Jason Wu/Sun Staff Photographer

University Assembly Chair Brandon Fortenberry opens the University Assembly meeting in the Physical Sciences Building on Feb. 8.

March 1, 2022

UA Meeting Sparks Discussion Surrounding Finances, Wages, Wellness and New Pool

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In its second in-person meeting of the semester, the University Assembly heard from President Martha Pollack, who addressed the body last Tuesday on issues ranging from University finances to wages to mental health. The assembly also heard a presentation from Prof. Ashleigh Newman ’06, an assistant clinical professor in the College of Veterinary Medicine, on recent proposals to construct new indoor swimming facilities.

Pollack discussed the University’s recent philanthropic efforts. She credited the generosity of Cornell alumni and friends, and the work of the University’s Alumni Affairs and Development staff, with the first six months of this year being the best in Cornell’s history in terms of philanthropy.

“We raised the highest amount of funding ever in Cornell’s history, 528 million dollars overall, which brings us up to a total of about three billion dollars towards our five billion dollar goal,” Pollack said. “This will help us address a range of important priorities, including … the goal of making undergraduate education more affordable.”

During her remarks, Pollack also discussed student health and wellness. She mentioned that recreational facilities and other in-person wellness programs, like Student Hope, have returned to campus for the first time since the outbreak of the pandemic, also mentioning issues of access and affordability.

While  Cornell’s fitness centers are currently restricted to those who pay membership fees, a new feature of the access fund offers access grants to those who can not afford memberships. 

Pollack also commented on the state of Cornell’s swimming pools in the wake of a recent Faculty Senate resolution calling for a new indoor swimming pool on campus. Pollack acknowledged the expensive maintenance challenges with the current pools, but she stated that the University is working on a “creative approach” to funding projects for their repair.

When discussing wages and increases for the next fiscal year, Pollack asserted that funding a natatorium would require diverting funds from other areas. Pollack also claimed that the University’s biggest challenge every year is appropriately compensating faculty and staff while restraining tuition growth. She commented on economic uncertainty and inflation.

“I know there is a lot of concern about inflation and high prices,” Pollack said. “We will do the very best we can to raise salaries as much as we can while remaining true to the long term fiscal responsibilities that we have as a University.”

After her presentation, Pollack responded to questions posed by assembly members, including Executive Vice Chair Jacob Feit ’22, who asked Pollack about how Cornell’s expanding student population has impacted access to housing. Feit expressed concerns over lack of four-year housing options that are especially for low-income and middle-class students who are unable to keep up with increasing housing prices. 

“We don’t have the money right now to build dormitories for juniors and seniors,” Pollack said in response. “Part of the reason for building the two thousand extra beds was we thought it would put pressure on the housing market to drive down costs.”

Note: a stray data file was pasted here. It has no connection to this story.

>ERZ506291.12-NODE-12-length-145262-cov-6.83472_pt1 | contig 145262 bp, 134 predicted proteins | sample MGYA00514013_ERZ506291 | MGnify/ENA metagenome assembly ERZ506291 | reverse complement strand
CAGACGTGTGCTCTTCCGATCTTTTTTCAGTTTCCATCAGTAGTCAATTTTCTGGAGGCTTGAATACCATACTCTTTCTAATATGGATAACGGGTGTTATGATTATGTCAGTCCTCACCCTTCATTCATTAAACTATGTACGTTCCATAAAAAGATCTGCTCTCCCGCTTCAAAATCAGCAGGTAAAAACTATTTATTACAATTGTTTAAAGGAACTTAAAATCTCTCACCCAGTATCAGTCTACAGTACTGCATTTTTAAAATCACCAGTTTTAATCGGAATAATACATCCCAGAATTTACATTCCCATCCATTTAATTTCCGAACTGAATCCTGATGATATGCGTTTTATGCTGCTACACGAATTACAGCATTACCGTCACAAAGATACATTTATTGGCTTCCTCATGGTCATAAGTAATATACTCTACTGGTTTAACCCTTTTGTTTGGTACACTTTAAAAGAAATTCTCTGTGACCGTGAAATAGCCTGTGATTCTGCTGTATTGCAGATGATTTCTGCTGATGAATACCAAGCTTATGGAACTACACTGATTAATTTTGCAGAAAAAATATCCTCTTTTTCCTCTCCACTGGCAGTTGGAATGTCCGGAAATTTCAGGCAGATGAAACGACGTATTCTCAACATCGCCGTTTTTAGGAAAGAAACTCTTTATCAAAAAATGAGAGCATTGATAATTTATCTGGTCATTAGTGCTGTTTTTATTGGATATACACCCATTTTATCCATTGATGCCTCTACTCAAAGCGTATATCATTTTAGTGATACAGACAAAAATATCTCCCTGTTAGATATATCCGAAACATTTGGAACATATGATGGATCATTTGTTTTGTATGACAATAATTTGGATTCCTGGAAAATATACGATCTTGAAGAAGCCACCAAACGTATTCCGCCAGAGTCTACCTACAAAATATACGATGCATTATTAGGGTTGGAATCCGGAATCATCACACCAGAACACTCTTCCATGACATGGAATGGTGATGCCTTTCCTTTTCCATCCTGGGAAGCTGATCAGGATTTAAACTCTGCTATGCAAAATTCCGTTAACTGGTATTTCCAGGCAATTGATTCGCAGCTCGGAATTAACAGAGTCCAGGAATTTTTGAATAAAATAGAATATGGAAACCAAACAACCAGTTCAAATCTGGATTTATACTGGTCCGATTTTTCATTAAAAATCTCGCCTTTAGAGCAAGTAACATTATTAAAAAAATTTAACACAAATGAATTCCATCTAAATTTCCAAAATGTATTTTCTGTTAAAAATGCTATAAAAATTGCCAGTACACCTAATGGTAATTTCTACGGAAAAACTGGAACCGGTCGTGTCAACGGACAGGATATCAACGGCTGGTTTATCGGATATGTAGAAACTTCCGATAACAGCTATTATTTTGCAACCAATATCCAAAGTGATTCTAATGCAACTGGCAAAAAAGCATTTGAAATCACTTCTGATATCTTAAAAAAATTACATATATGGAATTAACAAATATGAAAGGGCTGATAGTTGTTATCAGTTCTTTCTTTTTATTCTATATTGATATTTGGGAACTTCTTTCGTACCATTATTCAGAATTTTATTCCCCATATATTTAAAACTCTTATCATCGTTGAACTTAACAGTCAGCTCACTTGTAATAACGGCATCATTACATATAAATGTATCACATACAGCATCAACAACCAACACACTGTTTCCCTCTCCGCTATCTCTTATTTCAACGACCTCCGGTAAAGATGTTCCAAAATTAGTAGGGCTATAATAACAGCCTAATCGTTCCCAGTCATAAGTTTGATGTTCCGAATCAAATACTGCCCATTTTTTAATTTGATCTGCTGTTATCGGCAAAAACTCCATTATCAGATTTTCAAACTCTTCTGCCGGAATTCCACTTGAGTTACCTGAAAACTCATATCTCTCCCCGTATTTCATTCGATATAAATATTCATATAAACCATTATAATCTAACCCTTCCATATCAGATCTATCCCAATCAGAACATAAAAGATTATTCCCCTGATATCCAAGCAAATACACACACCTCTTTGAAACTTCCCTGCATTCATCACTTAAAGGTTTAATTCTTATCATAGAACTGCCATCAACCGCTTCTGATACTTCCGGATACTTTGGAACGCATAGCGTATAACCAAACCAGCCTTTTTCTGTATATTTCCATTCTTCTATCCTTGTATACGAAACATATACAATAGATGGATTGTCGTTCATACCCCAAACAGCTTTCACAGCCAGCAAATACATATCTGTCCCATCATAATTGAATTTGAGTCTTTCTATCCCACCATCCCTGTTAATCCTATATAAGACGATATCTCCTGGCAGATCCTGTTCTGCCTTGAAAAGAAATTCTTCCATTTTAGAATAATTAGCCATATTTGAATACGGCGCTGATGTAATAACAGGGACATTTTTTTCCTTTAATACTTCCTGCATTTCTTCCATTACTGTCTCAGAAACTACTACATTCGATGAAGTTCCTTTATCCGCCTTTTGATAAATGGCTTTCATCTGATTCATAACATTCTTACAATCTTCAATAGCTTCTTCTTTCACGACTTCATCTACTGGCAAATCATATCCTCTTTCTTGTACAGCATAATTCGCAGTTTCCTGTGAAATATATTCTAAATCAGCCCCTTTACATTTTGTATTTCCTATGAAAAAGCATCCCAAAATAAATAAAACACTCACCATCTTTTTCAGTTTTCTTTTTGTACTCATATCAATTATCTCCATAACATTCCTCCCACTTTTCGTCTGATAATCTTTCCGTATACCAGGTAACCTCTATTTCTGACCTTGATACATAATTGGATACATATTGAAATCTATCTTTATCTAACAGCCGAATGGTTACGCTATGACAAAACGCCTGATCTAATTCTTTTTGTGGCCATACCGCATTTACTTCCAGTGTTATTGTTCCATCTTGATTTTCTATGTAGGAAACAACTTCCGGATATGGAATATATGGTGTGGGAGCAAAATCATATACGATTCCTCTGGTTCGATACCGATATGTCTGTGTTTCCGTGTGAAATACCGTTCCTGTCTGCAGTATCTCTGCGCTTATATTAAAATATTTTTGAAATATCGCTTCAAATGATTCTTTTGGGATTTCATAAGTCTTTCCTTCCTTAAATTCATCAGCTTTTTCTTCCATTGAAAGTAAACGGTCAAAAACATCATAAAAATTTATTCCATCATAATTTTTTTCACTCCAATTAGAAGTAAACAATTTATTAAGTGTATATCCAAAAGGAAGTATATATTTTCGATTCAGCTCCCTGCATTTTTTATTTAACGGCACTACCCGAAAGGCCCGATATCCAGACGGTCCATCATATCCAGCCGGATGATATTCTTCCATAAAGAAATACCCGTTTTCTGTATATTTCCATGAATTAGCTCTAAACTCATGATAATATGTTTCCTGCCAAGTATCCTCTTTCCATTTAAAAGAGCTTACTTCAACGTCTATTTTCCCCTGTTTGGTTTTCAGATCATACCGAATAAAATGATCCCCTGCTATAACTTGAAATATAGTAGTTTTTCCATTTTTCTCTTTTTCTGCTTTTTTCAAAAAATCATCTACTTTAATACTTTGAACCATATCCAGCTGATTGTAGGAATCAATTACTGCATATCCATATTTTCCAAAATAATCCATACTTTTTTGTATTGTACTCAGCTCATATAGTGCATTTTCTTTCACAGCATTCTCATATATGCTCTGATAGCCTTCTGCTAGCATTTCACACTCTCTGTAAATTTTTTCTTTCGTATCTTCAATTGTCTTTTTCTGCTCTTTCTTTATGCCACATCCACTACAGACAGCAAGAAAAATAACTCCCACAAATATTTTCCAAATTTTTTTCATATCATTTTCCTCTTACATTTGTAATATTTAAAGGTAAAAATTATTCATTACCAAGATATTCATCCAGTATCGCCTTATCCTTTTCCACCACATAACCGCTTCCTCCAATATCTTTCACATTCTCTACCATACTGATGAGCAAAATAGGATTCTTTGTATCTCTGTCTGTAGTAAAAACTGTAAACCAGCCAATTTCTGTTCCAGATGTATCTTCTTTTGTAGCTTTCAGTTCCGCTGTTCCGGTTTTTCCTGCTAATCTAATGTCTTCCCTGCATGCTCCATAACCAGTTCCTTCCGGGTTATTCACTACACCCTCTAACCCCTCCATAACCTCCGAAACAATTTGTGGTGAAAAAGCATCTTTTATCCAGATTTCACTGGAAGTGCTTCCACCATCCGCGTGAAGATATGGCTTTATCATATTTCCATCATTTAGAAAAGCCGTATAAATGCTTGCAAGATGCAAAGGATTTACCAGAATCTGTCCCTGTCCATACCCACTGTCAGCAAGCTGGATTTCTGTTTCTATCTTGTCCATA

Joel Malina, vice president for University Relations, was also present at the meeting, adding that off-campus housing prices relate to more complex financial decisions that are difficult to regulate. However, Malina also said that the University has the ability to shape the local housing market through “external forces” and has made good progress.

In the second half of the meeting, Newman began her presentation by discussing the present state of Cornell’s pools, located in Teagle Hall and Helen Newman Hall.

Newman pointed out that both pools do not meet Federal accessibility standards and guidelines, and they lack sufficient bathrooms and showers for male-identifying, female-identifying and gender non-comforming persons.

Throughout the University’s history, pools have been used by students, faculty, staff and retirees for open swimming as well as by several sports teams and physical education courses for structured programs. 

Newman pointed to a supply and demand imbalance: While there is huge demand for pool time, Cornell does not have the space or the hours in the day to grant the access that the community wants. Over the past two years, pool closures have increased and even forced Cornell athletes to swim on occasion at nearby Ithaca College.

According to Newman, the damaged Teagle Hall roof, which contains dangerous asbestos material, is in need of a replacement that would likely require 10 months of work and millions of dollars. 

Newman also said that these new fixes come after the University spent 750 thousand dollars in 2020 on “palliative measures” to fix the pool, including the insertion of wooden support beams underneath.

“All that could be done was done at this point to try to prolong the life of the pool,” Newman said.

Newman said she feared that the University could be left without a pool entirely for at least seven years, since the current pool’s approximate life expectancy extends only until 2025, and the process of fundraising, designing and building a new natatorium could take up to 10 years.

“[A pool is] not just a luxury item that we would like to have,” said Newman. “It would actually solve the supply and demand issue that we have at Cornell.”